Class Notes (837,289)
Canada (510,219)
Psychology (2,794)
PS280 (78)
Lecture

Chapter 13-18.docx

28 Pages
249 Views
Unlock Document

Department
Psychology
Course
PS280
Professor
John Stephens
Semester
Winter

Description
Chapter 13 Personality DisordersPersonality DisordersHeterogeneous group of disorders coded on Axis II of the DSMRegarded asLongstanding pervasive and inflexible patterns of behaviour and inner experience thatDeviate from cultural expectations Causes impairment in social and occupationalCan cause emotional distressAn actual personality disorder is defined by the extremes of several traits and by the inflexible way these traits are expressed Personality disorders were placed on a separate axis Axis II to ensure that diagnosticians would pay attention to their possible presenceThe reliability of personality disorder diagnoses then has improved because of two developments1 the publication of specific diagnostic criteria and 2 The development of structured interviews specially designed for assessing personality disordersIt seems there is an overall agerelated decline over time in personality dysfunction as people get olderThe stability of personality dysfunction varies according to subtle but important differences in the nature of symptomsAcute symptoms ie selfharming are more likely to decrease over time while symptoms reflecting negative affect are quite stable and these chronic symptoms are likely a reflection of character and personality structure and organizationIt is often difficult to diagnose a single specific personality disorder because many disordered people exhibit a wide range of traits that make several diagnoses applicableDimensional differences exist when characterizing normal vs abnormal personality personality disorders reflect extreme and rigid response tendencies that differ in degree not in kind from the responses of people without disordersThe personality disorders can be construed as the extremes of characteristics we all posessLivesley identified three types of life tasks and proposed that failure with any one task is enough to warrant a personality disorder diagnosis 1 to form stable integrated and coherent representations of self and others 2 to develop the capacity for intimacy and positive affiliations with other people 3 to function adaptively in society by engaging in prosocial and cooperative behaviours Assessing Personality Disordersmany disorders are egosyntonic the person with a personality disorder is typically unaware that a problem exists and may not be experiencing significant personal distress they lack insight into their own personalitythe assessment and diagnosis of personality disorders are enhanced when the significant others in an individuals life become informantsa substantial proportion of patients are deemed to have a personality disorder not otherwise specified PDNOS and these patients do not fit into existing personality disorder diagnostic criteriaSome researchers described a set of MMPI2 scales that they developed to assess five dimensional personality constructs to reflect psychopathologyThis framework known as the PSY5 consists of dimensions assessing negative emotionalityneuroticism lack of positive emotionality aggressiveness lack of constraint and psychoticismPerhaps the most widely used measure of personality disorder symptoms is the Millon Clinical Multiaxial Inventory which includes many scales that reflect Millons recognition of the need to assess response biases and other selfreport tendencies that can undermine the data obtained via selfreport scalesPersonalized therapy in order to be more effective and meaningful for individuals therapies need to be modified to recognize each persons unique needs and personality styles 1 the various selfreport measures differ in their content and are not equivalent 2 A general concern involving selfreport measures including PD measures is that the cutoff points used to determine the presence of a personality disorder often overestimate the number of people who meet diagnostic criteria for particular disorders Personality Disorder ClustersCluster A Paranoid Schizoid and SchizotypalOddness and avoidance of social contactCluster BAntisocial Borderline Histrionic and NarcissisticDramatic emotional or erraticExtrapunitive and hostileCluster C Avoidant Dependent and ObsessiveCompulsiveAppear fearfulCluster A OddEccentric ClusterParanoid Personality DisorderCharacteristicsNormal characteristics except they are much more exaggerated Suspicious of others Expect to be mistreated or exploited by others and thus are secretive and always on the lookout for possible signs of trickery or abuseReluctant to confide in others Tend to blame others Can be extremely jealous Preoccupied with unjustified doubts about the trustworthiness or loyalty of others Prevalence and ComorbidityPrevalence about 1Occurs most frequently in men Comorbid with schizotypal avoidant and paranoid personality disorders Best represented as a continuous dimension rather than a discrete categorySchizoid Personality DisorderCharacteristicsNot to be confused with schizophreniaNo desire for or enjoyment of social relationshipsAppear dull bland and aloof No warmness tenderness towards othersThey do not put effort into warm relationshipsRarely report strong emotionsHave no interest in sexExperience few pleasurable activitiesIndifferent to praise and criticismPrevalence and ComorbidityPrevalence1Slightly more common in men Comorbid with schizotypal avoidant and paranoid personality disordersSchizotypical Personality DisorderCharacteristicsAttenuated form of schizophreniaInterpersonal difficulties of schizoid personalitysocial anxiety cognitive limitations and restrictions found in schizophrenia are also evidentEccentric symptoms identical to prodromal and residual phases of schizophrenia on the way to schizophreniaOdd beliefs or magical thinking Recurrent illusionsOdd speech Ideas of reference SuspiciousnessParanoid ideationEccentric behaviour and appearance Prevalence and ComorbidityPrevalence about 3Slightly more frequent among men than women Comorbid with borderline avoidant and paranoid personality disordersEtiology of Cluster AGenetically linked to schizophreniaPerhaps less severe variants of this Axis I disorderCould be linked to a history of PTSD and childhood maltreatment Enlarged ventricles natural spaces in the brain and less temporal grey matterCluster B DramaticEratic Cluster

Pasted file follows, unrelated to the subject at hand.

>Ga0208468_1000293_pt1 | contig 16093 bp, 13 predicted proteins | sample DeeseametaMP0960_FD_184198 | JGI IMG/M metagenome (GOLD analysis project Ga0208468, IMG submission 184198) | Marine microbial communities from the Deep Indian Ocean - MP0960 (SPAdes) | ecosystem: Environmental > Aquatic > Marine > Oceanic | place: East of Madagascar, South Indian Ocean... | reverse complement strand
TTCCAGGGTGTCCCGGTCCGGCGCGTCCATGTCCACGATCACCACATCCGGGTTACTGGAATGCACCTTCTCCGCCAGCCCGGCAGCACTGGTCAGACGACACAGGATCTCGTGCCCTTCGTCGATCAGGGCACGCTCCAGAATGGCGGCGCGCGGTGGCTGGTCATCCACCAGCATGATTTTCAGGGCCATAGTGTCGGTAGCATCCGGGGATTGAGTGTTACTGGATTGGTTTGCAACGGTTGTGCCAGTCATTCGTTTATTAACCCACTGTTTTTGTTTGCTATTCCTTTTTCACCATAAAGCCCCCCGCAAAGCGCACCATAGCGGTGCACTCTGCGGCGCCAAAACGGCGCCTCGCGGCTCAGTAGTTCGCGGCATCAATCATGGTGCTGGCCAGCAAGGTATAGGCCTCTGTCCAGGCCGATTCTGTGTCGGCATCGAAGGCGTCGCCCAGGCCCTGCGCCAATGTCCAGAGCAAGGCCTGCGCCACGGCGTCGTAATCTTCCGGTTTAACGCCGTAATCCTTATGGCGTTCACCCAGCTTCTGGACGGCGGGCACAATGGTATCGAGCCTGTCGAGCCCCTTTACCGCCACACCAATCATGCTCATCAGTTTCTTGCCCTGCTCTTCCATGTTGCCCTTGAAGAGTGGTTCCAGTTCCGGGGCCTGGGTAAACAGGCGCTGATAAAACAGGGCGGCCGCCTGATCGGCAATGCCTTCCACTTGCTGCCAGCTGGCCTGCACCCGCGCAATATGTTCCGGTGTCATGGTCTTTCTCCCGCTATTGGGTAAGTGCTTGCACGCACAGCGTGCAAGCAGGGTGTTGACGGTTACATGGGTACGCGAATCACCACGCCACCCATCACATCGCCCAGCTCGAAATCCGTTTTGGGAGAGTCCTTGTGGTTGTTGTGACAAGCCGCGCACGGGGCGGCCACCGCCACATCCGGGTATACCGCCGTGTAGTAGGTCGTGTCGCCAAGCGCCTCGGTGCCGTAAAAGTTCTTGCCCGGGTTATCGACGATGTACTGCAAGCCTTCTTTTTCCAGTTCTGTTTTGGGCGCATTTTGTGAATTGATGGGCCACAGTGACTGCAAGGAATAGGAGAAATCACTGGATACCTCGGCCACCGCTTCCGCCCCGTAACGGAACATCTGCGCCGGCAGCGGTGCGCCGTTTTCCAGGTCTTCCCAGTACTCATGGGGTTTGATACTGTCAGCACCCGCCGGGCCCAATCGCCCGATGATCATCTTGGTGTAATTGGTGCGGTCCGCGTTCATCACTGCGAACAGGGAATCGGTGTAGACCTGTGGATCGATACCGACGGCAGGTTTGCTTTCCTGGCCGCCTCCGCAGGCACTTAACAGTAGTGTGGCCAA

More Less

Related notes for PS280

Log In


OR

Join OneClass

Access over 10 million pages of study
documents for 1.3 million courses.

Sign up

Join to view


OR

By registering, I agree to the Terms and Privacy Policies
Already have an account?
Just a few more details

So we can recommend you notes for your school.

Reset Password

Please enter below the email address you registered with and we will send you a link to reset your password.

Add your courses

Get notes from the top students in your class.


Submit